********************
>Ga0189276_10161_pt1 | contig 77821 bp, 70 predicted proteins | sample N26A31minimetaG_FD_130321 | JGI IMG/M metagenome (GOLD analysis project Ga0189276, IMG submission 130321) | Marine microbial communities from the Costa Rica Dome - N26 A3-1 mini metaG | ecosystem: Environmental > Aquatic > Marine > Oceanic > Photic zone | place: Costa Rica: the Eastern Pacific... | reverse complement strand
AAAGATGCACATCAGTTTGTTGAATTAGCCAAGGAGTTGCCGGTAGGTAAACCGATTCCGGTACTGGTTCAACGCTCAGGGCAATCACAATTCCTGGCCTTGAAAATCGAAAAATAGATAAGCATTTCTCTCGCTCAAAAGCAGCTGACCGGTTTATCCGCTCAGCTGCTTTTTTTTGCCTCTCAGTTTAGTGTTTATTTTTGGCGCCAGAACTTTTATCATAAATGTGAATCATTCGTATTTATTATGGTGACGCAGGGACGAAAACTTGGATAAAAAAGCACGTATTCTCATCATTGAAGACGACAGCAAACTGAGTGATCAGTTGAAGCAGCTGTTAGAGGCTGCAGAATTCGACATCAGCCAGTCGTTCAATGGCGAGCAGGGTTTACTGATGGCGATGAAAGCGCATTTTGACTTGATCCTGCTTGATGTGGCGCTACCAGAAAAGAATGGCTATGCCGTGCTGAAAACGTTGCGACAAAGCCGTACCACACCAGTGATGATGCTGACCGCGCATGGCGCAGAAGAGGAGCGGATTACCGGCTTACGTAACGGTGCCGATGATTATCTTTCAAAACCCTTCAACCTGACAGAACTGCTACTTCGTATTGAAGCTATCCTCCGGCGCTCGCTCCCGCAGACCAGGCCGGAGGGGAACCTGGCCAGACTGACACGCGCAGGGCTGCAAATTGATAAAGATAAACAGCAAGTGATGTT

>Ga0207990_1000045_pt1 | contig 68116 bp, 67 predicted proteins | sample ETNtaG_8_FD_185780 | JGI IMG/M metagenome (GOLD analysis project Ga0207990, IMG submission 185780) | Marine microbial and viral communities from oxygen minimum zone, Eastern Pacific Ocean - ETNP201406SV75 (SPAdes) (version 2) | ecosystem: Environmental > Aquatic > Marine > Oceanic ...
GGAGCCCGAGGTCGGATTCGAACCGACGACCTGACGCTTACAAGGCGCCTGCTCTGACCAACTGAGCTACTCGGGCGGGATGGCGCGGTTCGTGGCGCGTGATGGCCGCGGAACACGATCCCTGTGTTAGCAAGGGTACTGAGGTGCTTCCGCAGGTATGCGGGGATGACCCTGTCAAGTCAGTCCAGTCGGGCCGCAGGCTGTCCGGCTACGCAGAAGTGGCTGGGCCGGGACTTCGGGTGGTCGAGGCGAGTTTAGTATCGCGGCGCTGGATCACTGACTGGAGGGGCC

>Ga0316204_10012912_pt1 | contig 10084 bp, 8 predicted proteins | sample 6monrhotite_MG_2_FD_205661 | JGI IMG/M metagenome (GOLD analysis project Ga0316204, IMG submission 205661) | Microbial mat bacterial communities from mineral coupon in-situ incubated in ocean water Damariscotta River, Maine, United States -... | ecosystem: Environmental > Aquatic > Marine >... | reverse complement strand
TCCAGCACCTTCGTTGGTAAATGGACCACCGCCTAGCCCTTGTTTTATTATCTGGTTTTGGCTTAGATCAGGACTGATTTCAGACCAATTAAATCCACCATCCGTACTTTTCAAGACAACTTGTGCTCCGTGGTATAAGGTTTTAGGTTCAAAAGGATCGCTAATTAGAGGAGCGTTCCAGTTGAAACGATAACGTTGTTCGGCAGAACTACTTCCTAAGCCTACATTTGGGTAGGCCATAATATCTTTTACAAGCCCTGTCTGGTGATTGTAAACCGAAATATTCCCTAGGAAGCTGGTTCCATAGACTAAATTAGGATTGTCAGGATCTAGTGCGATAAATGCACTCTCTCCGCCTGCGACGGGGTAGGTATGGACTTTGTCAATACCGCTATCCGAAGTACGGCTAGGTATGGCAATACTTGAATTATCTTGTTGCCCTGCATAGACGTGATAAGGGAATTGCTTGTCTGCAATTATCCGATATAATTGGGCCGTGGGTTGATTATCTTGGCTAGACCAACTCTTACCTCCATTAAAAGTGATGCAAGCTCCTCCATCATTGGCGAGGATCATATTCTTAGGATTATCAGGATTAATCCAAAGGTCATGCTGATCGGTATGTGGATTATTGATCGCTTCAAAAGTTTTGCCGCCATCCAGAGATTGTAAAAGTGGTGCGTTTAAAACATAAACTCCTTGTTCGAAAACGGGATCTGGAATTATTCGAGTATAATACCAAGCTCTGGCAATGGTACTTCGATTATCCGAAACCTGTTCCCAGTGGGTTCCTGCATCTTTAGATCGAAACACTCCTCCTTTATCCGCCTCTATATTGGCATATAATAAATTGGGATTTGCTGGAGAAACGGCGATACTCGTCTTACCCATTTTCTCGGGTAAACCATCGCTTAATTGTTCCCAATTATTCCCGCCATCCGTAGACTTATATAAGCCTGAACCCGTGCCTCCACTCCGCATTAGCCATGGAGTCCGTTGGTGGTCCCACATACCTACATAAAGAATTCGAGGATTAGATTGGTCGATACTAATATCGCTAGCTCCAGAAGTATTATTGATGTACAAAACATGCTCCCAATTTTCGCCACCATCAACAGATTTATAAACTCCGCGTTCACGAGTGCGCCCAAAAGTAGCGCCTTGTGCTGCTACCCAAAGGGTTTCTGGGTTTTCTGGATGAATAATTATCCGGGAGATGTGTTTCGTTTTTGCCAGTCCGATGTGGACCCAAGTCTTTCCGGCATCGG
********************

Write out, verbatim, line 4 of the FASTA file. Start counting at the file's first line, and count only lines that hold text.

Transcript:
GGAGCCCGAGGTCGGATTCGAACCGACGACCTGACGCTTACAAGGCGCCTGCTCTGACCAACTGAGCTACTCGGGCGGGATGGCGCGGTTCGTGGCGCGTGATGGCCGCGGAACACGATCCCTGTGTTAGCAAGGGTACTGAGGTGCTTCCGCAGGTATGCGGGGATGACCCTGTCAAGTCAGTCCAGTCGGGCCGCAGGCTGTCCGGCTACGCAGAAGTGGCTGGGCCGGGACTTCGGGTGGTCGAGGCGAGTTTAGTATCGCGGCGCTGGATCACTGACTGGAGGGGCC